Data science is one of the more vague terms thrown around in the business world. Does it mean analytics, statistical modeling, machine learning, database architecture, or software engineering? Depending on the company and job description, it could mean or all of the above. Do you need a degree or even a PhD? Yes… And no.
One of the limitations I had with starting data science was myself. I felt like because I didn’t have the credentials, I could not (or would not) be allowed to do the work. However, since I started learning the craft I have found myself (and others) who knew just as much as people who came out of formal programs. And this is not to be blasé towards people who have Masters or PhDs – there are many, many areas where their expertise has shown through and they have rightfully earned their place in the upper echelon of Data Science. What I mean is just because they have an advanced degree, it does not mean you cannot participate or contribute. And if you have an advanced degree, I am sure I don’t have to tell you that you will still need to keep learning as well as rely on others.
In all of this, data is a language, and the way you understand, manipulate, and communicate data is a constant journey. There will always be new things to learn, new areas to explore, and new technology to keep you on your toes. To take a recent example, Quantum Computing is gaining traction, which will change how Data Scientists tackle really difficult, computationally expensive problems. Quantum Computing is based in quantum physics, which is truly a new language for most of us. (I mean, I still don’t feel like I’m at an advanced level of linear algebra and calculus, and now you’re going to throw quantum entanglement at me?!).
With all that being said, there are a million resources for getting started. There are formal education programs (Masters and PhDs), e-courses, books, and even Quora posts about everything you can study. Everyone has their flavor of “how-to” and which things to do or avoid. But it’s a journey. I have some of my favorite things listed below, but note that these are resources and not guides. I am more than happy to tell you what I’ve done, but I think if you set yourself up on these different platforms, you will quickly find what is recommended and which place to start. The most important thing is to just start.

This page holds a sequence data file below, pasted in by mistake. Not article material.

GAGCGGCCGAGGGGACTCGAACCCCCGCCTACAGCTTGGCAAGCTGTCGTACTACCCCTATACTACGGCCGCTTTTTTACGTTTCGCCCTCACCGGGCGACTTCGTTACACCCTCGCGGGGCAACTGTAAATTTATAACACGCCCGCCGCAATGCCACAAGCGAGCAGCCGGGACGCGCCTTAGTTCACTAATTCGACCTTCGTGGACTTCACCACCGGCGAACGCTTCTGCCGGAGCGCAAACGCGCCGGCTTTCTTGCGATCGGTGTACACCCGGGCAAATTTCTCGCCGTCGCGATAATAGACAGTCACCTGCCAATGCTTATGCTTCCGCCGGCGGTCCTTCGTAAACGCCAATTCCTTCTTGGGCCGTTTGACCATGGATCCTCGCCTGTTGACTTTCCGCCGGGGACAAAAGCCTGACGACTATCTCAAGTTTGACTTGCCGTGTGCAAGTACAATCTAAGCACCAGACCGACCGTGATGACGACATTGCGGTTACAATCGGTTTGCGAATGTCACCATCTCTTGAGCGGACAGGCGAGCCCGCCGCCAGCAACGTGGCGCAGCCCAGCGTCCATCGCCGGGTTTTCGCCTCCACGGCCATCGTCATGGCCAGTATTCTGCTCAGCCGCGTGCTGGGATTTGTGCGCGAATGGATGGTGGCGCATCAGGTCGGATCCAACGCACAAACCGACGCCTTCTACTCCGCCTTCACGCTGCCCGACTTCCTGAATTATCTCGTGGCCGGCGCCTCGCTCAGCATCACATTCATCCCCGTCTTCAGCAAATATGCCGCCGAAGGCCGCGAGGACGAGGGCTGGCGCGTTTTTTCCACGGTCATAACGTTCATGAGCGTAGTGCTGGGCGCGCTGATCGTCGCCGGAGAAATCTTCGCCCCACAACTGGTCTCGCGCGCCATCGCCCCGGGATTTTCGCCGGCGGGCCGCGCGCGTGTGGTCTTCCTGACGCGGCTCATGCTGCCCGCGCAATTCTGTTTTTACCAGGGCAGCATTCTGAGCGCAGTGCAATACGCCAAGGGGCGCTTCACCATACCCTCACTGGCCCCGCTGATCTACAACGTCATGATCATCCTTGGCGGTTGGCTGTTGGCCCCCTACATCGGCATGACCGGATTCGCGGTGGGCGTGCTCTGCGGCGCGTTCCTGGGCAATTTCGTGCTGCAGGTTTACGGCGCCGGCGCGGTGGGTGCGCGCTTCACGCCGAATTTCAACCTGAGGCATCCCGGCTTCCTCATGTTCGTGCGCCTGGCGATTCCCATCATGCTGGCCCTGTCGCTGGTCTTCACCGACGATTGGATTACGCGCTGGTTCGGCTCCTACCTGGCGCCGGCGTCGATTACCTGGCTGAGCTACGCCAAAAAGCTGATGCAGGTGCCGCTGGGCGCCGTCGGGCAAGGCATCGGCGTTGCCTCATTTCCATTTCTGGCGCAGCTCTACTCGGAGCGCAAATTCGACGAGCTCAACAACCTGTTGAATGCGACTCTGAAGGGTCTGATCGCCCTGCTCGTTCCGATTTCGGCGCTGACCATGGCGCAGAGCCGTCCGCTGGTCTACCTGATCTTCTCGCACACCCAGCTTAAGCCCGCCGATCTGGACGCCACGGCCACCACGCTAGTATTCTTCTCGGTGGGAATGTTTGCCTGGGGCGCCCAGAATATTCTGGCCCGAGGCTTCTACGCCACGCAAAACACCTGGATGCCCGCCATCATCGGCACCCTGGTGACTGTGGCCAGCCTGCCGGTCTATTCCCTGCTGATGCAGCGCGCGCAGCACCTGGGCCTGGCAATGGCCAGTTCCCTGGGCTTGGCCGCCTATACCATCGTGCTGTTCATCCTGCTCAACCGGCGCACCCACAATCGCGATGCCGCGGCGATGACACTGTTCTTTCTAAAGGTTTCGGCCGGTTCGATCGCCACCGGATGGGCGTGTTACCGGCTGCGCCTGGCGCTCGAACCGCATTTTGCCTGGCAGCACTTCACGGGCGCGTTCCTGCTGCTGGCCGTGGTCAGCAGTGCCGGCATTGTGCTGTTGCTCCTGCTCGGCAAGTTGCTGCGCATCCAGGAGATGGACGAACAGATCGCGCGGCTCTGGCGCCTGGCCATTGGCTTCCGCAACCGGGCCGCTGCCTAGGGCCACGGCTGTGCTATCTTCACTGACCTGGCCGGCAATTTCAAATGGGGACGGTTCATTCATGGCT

- Reddit Subs – excellent community of people helping each other
- Twitter accounts – many times I just bookmark these or read when I have time
- LinkedIn Accounts – Great for throwing in some learning on your newsfeed.
- Pluralsight ($)
- DataCamp ($)
- Coursera ($, but you can audit!; Also, Andrew Ng’s Machine Learning course is frequently mentioned as the best course for ML.)
- LinkedIn Learning ($)
- Kahn Academy
- Kaggle (Not just competitions – they have lessons as well!)
- YouTube (depending on who/what you follow, of course; Also, very much worth paying for premium to avoid ads)
Others Helpful resources:
- Note Taking
- Extra Curriculars – Reinforce your learning!
- Start a blog
- Start a YouTube Channel
- Journal your learnings each day
($) – subscription-based, but many libraries and employers may offer this for free!
That’s a ton of things to check out, but out of all of them, my main go-to’s are Medium, Coursera, O’Reilly, YouTube, and Evernote:
Medium is amazing for keeping up on current trends in the industry as well as learning fundamentals. Everyone and their grandma (including yours truly) has posted stuff to Medium. I frequently bookmark articles to read later or even use as tutorials for new methods and concepts.
Coursera is Coursera – it’s such a widely known e-learning resource that it needs no introduction. However, my little “hack” for Coursera is to audit whatever you can, whenever you can. It’s great to get the certificate, but if you just want knowledge, then you can skip the quizzes and apply what you are learning. Projects > Certificates, in my humble opinion.
O’Reilly’s library of books have been monumental in helping me understand different concepts. In fact, most of the heavier Data Science books I would buy are offered with the subscription to O’Reilly.
YouTube is life. Want a quick 5 minute tutorial on NLP? It exists. Need a 40 hour course on Deep Learning? That exists, too. And it’s not just no-names doing this. Many of these channels are ran by universities or professors.
Evernote is my “aggregator” of knowledge. You can see how I use this as part of my Data Science Cookbook. I scribble notes, type up code concepts (one of the few notebook apps I have that uses code blocks, which feels absurd these days), and even write up my blog posts in Evernote. Much like you wouldn’t go to school without your textbooks, you certainly wouldn’t show up without a notepad and pen.
My list is not perfect by any means. I am curious to hear what you think. What are some of your go-to resources? What has been a game changer in your mind?